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  • Marie McKinsey

Give Your Lawn an Environmental Make-over

Updated: May 4

lawn alternatives

For some homeowners, this emerald carpet is a dream come true. But from an environmental point of view, what it takes to maintain a typical lawn is a nightmare.

  • A lush lawn needs water. But as droughts are becoming more frequent and last longer, watering lawns is an extravagance we can ill afford.

  • To keep lawns green and weed-free, people use chemical fertilizers and herbicides, none of which are good for the environment. These chemicals find their way into ground water and into nearby lakes, rivers and streams. They are toxic to humans, fish and wildlife. They're also toxic to the microorganisms that are essential for healthy soil.

  • Gas-powered lawn mowers and blowers produce emissions that contribute to climate change. Electric options are better, but if electricity in your region is generated by burning fossil fuels, emissions are still an issue.

All that said, there are reasons to have at least a patch of green in many yards. Kids and pets need a place to play. Unlike paved surfaces, lawns are cooler in summer, and help prevent stormwater runoff in winter. Green spaces absorb sound and reduce noise pollution.



How can you enjoy the benefits of a lawn without the environmental downside? There are several lawn alternatives that can work in the Pacific Northwest. Of these, probably the most reliable is microclover.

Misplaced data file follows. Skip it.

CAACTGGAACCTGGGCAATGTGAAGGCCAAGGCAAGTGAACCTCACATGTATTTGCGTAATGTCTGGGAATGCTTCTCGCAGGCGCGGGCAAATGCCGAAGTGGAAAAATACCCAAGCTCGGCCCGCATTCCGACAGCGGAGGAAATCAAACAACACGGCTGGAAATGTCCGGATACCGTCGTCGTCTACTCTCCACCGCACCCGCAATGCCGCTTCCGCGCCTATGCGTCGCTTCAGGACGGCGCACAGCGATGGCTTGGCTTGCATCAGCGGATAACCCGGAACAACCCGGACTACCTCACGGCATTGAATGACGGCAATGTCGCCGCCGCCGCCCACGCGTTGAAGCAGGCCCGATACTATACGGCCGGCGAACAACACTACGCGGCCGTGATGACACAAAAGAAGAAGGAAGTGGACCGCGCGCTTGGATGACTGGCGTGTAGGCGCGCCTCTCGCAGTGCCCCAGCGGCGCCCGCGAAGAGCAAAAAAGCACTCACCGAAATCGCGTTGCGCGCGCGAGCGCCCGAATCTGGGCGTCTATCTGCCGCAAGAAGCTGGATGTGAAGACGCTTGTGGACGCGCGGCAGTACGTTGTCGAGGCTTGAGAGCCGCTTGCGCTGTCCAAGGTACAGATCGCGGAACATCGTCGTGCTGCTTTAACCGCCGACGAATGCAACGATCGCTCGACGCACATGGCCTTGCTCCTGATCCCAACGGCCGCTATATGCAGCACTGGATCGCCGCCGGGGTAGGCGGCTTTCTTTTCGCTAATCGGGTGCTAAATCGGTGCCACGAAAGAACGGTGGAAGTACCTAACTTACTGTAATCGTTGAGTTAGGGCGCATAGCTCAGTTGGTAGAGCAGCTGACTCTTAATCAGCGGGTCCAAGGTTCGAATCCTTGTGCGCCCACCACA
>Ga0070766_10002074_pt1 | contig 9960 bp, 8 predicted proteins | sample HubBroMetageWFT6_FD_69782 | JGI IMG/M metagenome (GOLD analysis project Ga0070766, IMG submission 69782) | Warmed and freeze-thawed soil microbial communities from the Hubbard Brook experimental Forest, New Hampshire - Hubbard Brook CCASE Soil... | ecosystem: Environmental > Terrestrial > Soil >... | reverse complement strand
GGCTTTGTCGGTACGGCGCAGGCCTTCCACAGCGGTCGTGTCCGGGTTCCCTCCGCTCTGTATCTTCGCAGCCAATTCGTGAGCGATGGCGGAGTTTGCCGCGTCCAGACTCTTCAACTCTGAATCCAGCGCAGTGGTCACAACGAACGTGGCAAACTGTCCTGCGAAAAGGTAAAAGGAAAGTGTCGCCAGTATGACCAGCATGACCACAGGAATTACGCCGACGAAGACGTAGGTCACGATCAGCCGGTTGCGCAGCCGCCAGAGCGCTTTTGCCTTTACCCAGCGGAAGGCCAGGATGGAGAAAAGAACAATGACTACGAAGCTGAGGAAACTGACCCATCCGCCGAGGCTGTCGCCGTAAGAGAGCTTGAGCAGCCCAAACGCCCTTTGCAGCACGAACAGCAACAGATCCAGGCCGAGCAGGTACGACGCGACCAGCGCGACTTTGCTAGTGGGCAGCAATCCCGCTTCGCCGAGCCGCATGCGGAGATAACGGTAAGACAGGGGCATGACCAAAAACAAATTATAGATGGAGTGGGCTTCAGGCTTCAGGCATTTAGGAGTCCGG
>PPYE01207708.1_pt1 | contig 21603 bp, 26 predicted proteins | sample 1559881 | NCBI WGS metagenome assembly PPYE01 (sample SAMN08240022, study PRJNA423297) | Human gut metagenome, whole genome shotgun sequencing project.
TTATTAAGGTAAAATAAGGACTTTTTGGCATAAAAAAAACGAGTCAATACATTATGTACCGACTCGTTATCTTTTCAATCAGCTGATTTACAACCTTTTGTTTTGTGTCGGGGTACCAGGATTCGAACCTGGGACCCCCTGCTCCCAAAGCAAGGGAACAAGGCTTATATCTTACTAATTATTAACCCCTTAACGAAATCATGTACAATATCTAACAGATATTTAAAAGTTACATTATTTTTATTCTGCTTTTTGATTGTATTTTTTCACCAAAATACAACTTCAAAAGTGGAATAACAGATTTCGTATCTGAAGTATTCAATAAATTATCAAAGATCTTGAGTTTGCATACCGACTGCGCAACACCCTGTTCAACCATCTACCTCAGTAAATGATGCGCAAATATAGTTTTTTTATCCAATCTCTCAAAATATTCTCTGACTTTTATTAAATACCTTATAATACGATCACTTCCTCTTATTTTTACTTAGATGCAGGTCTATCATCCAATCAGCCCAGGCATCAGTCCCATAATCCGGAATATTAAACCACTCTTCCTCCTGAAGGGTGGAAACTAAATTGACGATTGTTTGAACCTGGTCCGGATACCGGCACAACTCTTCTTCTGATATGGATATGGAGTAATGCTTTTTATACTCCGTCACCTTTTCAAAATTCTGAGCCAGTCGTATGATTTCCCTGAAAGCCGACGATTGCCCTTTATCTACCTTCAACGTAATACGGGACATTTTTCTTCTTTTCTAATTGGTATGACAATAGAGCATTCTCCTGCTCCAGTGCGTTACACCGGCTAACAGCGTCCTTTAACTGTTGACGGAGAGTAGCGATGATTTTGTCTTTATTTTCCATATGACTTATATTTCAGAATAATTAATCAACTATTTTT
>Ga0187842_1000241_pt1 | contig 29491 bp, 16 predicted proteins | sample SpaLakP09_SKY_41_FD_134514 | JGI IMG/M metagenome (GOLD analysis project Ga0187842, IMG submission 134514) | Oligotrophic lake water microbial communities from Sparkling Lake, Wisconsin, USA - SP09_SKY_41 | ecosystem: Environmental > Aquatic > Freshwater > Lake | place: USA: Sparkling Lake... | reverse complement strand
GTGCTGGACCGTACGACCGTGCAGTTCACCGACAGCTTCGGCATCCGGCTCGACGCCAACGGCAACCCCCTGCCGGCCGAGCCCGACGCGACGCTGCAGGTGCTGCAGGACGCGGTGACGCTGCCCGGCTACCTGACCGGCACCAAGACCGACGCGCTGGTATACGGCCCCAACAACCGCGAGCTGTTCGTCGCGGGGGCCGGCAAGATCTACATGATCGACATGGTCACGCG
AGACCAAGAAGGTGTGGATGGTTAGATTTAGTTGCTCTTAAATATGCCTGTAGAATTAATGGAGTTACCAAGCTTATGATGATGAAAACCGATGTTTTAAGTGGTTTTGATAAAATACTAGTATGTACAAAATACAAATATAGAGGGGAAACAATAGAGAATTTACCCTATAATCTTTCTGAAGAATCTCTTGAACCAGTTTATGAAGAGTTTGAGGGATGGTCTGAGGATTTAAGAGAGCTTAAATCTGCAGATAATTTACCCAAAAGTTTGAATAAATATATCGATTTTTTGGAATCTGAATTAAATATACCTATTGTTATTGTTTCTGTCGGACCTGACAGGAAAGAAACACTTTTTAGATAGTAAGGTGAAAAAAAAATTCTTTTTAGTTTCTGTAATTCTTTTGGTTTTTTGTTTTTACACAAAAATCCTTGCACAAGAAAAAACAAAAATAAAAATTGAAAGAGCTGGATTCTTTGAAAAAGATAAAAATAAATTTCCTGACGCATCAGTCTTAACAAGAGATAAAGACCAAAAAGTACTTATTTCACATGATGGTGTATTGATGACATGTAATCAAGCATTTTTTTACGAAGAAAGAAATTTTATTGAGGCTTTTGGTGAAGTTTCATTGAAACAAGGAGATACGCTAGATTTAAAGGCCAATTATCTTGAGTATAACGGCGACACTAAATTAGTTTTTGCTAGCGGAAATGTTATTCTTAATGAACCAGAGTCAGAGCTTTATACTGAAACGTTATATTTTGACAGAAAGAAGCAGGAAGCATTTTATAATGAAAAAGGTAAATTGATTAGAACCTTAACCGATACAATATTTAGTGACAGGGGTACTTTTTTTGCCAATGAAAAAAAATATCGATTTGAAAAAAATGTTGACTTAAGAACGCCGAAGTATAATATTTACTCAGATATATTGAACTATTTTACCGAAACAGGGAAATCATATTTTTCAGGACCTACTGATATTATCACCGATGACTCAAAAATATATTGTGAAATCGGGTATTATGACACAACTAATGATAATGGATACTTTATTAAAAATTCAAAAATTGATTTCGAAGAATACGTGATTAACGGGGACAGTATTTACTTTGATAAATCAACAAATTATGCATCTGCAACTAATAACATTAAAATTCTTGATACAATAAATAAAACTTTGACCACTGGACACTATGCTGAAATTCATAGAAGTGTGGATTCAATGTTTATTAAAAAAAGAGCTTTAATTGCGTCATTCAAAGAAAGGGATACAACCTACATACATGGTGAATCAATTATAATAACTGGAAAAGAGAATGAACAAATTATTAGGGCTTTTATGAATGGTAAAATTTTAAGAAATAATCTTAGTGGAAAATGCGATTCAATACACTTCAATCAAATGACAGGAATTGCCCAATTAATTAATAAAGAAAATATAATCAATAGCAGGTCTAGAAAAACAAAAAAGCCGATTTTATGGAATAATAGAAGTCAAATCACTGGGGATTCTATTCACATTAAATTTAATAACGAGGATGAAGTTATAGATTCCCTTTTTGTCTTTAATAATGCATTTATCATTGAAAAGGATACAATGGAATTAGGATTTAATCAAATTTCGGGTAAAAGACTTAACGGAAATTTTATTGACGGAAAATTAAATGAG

You are probably familiar with its cousin, white clover, which grows taller and produces an abundance of white flowers. Microclover is shorter, produces fewer flowers, and because it isn't as tall, needs mowing less often.

Other advantages of microclover include:

  • It's drought tolerant and will stay green in summer in Seattle, when lawn grasses go dormant without regular watering. Depending on the weather in a given year, you won't have to water much, if at all, to keep your microclover lawn looking green.

  • Clover is a legume, a type of plant that is capable of drawing elemental nitrogen from the air and converting it to a form that can be taken up by plants. This means that you won't have to fertilize your lawn anymore.

  • If you've ever tried to dig up a patch of clover, you know that its root system forms a dense mat. That mat acts as weed barrier, eliminating the need to use herbicides.

  • Microclover produces tiny, white flowers that are popular with pollinators, like bees and butterflies. With pollinator species in decline, due in part to loss of habitat and overuse of chemicals, planting microclover helps support them.

You don't have to tear out your existing lawn to plant microclover. It grows very well in combination with the fescue and rye grasses in typical Seattle area lawns. Overseeding with microclover will fill in bare spots and blend in with existing grass.

Here's how to get started. In spring, dethatch and aerate your lawn. Sprinkle seed over the lawn, especially any bare spots. One to two pounds should be enough to cover 1,000 sq. ft. of bare ground. Add a thin layer of compost over all. Water it in. It takes 7 - 14 days for the seed to geminate. Make sure it doesn't dry out while it is getting established. When you mow, keep the mowing height at two inches or above to avoid scalping.

Enjoy your new, environmentally healthy lawn!


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